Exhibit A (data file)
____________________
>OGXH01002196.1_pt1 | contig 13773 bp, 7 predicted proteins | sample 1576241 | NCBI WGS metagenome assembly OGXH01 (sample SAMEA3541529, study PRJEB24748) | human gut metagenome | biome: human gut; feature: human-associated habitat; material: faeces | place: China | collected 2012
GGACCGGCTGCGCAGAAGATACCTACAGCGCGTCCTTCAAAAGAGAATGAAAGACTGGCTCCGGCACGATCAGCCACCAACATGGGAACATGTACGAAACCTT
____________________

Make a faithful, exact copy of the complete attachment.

>OGXH01002196.1_pt1 | contig 13773 bp, 7 predicted proteins | sample 1576241 | NCBI WGS metagenome assembly OGXH01 (sample SAMEA3541529, study PRJEB24748) | human gut metagenome | biome: human gut; feature: human-associated habitat; material: faeces | place: China | collected 2012
GGACCGGCTGCGCAGAAGATACCTACAGCGCGTCCTTCAAAAGAGAATGAAAGACTGGCTCCGGCACGATCAGCCACCAACATGGGAACATGTACGAAACCTT